The Four Day Work Week

moneysqueezeThe ultimate goal of any production facility is to achieve Maximum Production. One way to move in that direction is by employing a four day work week. There has been much talk about this concept recently as businesses try to squeeze out as much productivity as possible, without investing more cash into the proposition. I’ve made this change on multiple production floors over the years, and had great success in the process.

On the plus side…

Take a look at how long it takes to get things rolling, I mean really rolling, each morning on your production floor. And at the end of the day, observe at what point production begins to wind down. When you add these times together and multiply by five days, that number turns into quite a bit of non-productivity. Cut out one day of firing up in the morning and winding down in the afternoon, and you can cut that lost time by 20%. That’s substantial over a month, over a season, and over a year.

During crunch time, the thing your employees do not want to hear is, “I need you to work on Saturday… again.” Believe it or not, your employees do not want to spend every waking moment on the job. But if you’re on a four day work schedule, Monday through Thursday, overtime occurs on Friday, not over the weekend. Their kids are in school and their significant other is at work. Trust me, it’s a much easier sell to bring your full crew in on a Friday than to convince them all to work on Saturday.

On the minus side…

This approach works much better on the production floor than it does in other areas of your business. There may be some whining from your receptionist who wants to work four days a week too. Not such an easy translation, since people still come through the door on Friday to place orders, etc. And it’s the same in other departments. The 10 hour day works better in some scenarios than with others. Production is an area where it just makes sense.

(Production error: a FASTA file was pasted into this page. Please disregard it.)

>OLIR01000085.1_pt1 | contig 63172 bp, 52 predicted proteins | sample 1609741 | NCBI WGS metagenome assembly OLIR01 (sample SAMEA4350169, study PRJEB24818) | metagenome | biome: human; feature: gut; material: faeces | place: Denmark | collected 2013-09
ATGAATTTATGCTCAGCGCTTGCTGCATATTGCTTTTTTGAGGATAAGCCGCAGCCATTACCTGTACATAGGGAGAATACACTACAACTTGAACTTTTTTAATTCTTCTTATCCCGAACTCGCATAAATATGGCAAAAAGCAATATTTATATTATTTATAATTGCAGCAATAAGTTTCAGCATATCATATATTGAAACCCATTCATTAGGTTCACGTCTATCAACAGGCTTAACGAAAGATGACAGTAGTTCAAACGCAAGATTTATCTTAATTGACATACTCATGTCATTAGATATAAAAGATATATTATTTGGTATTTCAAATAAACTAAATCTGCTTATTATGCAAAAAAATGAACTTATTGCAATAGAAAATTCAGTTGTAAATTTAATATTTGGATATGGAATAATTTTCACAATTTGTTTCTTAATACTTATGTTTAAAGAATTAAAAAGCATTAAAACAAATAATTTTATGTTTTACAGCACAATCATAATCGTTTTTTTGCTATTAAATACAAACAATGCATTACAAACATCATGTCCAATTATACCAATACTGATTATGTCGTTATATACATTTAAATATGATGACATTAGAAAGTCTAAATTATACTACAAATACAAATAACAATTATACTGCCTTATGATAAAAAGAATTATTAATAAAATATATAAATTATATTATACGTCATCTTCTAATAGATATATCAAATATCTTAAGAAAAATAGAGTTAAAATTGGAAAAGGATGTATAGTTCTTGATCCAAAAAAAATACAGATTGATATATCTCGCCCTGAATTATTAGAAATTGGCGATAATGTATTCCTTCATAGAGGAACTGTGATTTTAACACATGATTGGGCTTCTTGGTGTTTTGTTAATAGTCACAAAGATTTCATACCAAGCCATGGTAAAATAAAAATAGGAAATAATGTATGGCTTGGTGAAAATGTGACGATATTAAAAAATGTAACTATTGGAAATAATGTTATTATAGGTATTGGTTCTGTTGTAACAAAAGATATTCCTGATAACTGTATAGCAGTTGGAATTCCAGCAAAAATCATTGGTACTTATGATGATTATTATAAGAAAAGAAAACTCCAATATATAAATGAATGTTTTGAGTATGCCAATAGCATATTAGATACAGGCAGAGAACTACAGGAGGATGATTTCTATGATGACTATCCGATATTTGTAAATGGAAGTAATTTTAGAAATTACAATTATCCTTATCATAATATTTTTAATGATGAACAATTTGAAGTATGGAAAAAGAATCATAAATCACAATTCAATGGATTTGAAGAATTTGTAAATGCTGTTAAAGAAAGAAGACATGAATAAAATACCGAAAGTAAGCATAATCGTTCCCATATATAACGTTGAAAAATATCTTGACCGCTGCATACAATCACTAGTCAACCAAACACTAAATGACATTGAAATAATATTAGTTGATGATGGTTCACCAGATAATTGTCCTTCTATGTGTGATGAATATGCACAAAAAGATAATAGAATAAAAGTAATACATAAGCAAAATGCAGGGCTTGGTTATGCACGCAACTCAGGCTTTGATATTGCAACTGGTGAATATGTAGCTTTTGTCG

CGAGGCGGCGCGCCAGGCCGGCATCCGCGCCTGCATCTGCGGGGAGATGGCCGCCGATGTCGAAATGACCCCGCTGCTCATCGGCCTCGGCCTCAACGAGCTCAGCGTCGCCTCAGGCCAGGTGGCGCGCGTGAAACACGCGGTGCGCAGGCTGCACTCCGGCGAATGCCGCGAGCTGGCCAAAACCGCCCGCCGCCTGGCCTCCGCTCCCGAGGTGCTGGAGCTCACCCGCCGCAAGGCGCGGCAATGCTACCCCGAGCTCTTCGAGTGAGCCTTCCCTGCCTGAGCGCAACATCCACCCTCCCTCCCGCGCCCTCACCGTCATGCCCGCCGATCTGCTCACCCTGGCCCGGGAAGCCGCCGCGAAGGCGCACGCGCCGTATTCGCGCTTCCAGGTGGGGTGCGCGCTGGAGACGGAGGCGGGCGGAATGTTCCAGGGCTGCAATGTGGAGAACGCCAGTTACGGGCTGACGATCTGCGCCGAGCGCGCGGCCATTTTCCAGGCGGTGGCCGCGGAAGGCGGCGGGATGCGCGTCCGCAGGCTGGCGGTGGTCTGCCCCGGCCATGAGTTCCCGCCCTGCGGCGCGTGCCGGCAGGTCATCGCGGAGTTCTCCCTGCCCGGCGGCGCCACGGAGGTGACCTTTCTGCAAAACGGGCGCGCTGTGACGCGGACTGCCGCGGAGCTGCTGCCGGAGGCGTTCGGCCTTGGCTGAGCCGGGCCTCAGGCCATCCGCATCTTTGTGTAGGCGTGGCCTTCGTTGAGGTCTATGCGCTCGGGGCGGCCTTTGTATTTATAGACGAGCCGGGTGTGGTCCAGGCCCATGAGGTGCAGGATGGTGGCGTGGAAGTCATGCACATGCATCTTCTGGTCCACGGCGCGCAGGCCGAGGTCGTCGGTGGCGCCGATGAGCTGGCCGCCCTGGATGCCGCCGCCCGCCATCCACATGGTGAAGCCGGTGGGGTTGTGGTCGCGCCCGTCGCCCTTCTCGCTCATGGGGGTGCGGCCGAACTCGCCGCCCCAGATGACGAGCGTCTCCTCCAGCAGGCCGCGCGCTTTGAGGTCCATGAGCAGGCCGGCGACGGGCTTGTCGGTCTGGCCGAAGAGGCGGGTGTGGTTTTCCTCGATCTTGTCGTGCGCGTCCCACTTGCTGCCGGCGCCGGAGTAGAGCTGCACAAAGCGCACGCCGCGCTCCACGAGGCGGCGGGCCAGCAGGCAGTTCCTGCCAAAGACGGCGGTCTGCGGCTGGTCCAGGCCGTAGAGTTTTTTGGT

When a production worker calls in sick, you lose them for 10 hours instead of eight, 25% of the work week instead of 20%. That can hurt if you’re running a very tight ship, as most of us do in times like these.

The sum of the difference…

For me, the pluses have always outweighed the minuses. I have on occasion, mostly to appease nervous owners, had to keep a couple of employees on the Friday shift to take care of last minute or rush work, but mostly to make the owners more comfortable dealing with such a great change in the status quo. And holidays can complicate things since we only want to pay for eight hours. I’ve either offered makeup hours on Friday, or spread the additional two hours through the rest of the work week. It all works out.

Is the four day work week the way to go for garment printing operations? My experience tells me the answer is a definite yes. Employees love the three day weekend. You get more production due to one less day of start up and wind down. And overtime is an easier proposition for all involved. This might just be the way to increase your output, which increases the bottom line, without a penny of additional cost.

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Terry Combs is a 30+ year veteran of the garment decorating industry, offering training and consulting through his website TerryCombs.com. Terry is also editor of the management and production newsletter Screen Print Weekly.

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